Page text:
The Sinking Voice — Australians will reject constitutional racism

The Sinking Voice — Australians will reject constitutional racism. By Peta Credlin.

No voice for the Opposition Leader in the media:

Earlier this week Peter Dutton made his best speech so far as Opposition Leader. But it hardly received any attention. … There’s a tacit consensus among most media (other than The Australian) that any opposition to the voice is a breach of good manners. …

It works, so why lock in untested changes forever just to show virtue to our peers today?

At the heart of Dutton’s speech was a plea to recognise that Australia was a historical success, made possible, at least in part, by a Constitution that should not lightly be changed.

In his words, “nowhere else in the world is there a success story like ours, one of Indigenous heritage, of British inheritance and of migration and multicultural success – three threads woven together brilliantly and harmoniously”.

Such success was “not something to be toyed with lightly”, he said, yet now we were being urged to change the nation’s rule book without a constitutional convention, with just a “4½-day committee, a kangaroo court” manipulated by a government that was always trying to steamroll the process because, as Dutton said, it “wants you to vote for the voice on a vibe”. …

“If a voice is embedded in the Constitution,” said Dutton, “the parliament can’t change (it) … or pass laws to override it” because “the parliament cannot out-legislate the Constitution”. It was “here to stay”, he added, even though it “hasn’t even been road-tested” because “if Australians have buyers’ remorse the voice comes with a no-returns policy”. …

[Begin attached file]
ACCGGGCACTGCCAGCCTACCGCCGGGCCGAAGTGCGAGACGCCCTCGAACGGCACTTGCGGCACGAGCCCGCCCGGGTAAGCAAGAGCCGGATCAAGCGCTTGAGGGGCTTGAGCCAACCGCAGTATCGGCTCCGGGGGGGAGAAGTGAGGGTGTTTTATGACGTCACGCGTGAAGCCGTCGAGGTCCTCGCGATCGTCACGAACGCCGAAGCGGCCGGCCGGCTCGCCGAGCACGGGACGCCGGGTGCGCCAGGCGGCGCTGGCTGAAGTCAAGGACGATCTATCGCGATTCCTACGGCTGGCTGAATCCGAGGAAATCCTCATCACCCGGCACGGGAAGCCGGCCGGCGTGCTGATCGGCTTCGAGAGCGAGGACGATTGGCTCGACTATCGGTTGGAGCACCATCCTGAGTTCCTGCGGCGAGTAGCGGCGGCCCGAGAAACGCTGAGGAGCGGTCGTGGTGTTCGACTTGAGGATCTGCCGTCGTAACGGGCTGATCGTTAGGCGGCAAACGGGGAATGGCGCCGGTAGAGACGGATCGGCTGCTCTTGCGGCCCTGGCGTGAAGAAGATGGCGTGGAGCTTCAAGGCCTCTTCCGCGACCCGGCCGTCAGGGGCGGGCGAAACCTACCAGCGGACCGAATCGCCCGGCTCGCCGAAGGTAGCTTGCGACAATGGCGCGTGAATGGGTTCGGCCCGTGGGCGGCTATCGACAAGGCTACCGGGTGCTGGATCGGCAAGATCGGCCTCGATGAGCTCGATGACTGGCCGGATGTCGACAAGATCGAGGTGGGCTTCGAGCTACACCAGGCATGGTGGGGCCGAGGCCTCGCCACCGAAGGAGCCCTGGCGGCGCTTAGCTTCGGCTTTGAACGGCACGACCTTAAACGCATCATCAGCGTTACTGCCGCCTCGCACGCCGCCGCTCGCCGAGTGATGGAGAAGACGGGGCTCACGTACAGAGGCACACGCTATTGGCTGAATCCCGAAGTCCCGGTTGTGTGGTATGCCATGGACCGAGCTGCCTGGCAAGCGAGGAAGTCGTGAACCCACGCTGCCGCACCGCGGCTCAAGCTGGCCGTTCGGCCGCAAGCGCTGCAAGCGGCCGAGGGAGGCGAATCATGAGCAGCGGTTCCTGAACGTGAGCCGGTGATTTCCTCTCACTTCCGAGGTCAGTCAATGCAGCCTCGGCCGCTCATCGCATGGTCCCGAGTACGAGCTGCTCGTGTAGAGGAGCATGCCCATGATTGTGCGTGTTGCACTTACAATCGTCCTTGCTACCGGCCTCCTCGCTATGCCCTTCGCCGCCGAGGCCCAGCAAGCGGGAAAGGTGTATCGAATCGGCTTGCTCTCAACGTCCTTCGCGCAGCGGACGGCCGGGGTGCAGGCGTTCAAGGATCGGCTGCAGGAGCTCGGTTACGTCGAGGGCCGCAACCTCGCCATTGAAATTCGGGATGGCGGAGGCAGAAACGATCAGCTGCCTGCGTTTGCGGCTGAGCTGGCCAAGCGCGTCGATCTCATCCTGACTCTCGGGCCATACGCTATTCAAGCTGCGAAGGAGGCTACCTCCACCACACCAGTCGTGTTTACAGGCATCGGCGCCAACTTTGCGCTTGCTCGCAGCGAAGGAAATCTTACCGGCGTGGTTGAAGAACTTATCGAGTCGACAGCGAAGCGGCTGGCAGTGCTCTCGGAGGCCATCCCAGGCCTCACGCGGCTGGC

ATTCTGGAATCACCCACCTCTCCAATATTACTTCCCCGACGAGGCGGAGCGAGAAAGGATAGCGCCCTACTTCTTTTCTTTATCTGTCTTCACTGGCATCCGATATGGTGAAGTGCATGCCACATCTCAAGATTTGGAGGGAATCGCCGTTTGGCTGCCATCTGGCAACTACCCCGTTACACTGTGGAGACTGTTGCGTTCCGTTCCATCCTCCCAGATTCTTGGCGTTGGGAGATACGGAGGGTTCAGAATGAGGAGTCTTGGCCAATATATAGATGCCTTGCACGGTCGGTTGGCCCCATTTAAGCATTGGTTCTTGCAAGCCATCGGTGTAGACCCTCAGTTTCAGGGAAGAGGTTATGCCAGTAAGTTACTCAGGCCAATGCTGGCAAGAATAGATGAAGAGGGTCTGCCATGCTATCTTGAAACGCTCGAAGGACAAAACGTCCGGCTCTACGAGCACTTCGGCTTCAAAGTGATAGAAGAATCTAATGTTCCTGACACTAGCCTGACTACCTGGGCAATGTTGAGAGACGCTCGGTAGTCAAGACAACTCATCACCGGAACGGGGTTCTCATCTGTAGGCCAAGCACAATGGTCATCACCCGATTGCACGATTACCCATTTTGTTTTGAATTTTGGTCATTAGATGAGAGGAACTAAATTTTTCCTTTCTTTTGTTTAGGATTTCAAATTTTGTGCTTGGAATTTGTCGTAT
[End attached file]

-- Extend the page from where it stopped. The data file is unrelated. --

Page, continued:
Snow job reveals virtue signalling motive:

As if to reinforce Dutton’s point, the government’s $10m so-called information campaign website, launched last weekend, is one of the all-time great snow jobs. It’s propaganda masquerading as civics education because none of the information provided rises above the level of feel-good platitudes.

It states “the voice will give independent advice to the parliament and the government” but doesn’t specify how that advice might be arrived at, to whom it would be directed and what its effect might be. …


Despite the usual suspects from big business and the increasingly woke sporting world jumping on the voice bandwagon, its collapsing polls suggest traditional Australian scepticism towards government is starting to assert itself …

As voters increasingly sense Labor is trying to rig the referendum and support will continue to slide because an activist government is one thing, but a tricky one is something they won’t abide.

Right now, there’s plenty of goodwill for Aboriginal people, but that doesn’t extend to the activists who are always peddling grievance and demanding separatism.

And as for the financial racket that is being welcomed to our own country (as if it belongs to some of us and not to all) and the Aboriginal flag flown coequally with the national flag, my sense is Australians are now well and truly over it.

My instinct is that more and more of the quiet Australians could be getting ready to vote No because they’re sick of being patronised.

The way the constitutional change is worded, there is nothing to stop non-Aboriginal people being the Voice “on their behalf.” As surely as the Sun rises in the east, if the referendum passes this will eventually come to pass.

Completely unrelated: Lidia Thorpe storms out of Senate hearing after aboriginal Labor MP calls her a ‘disgrace to her people’.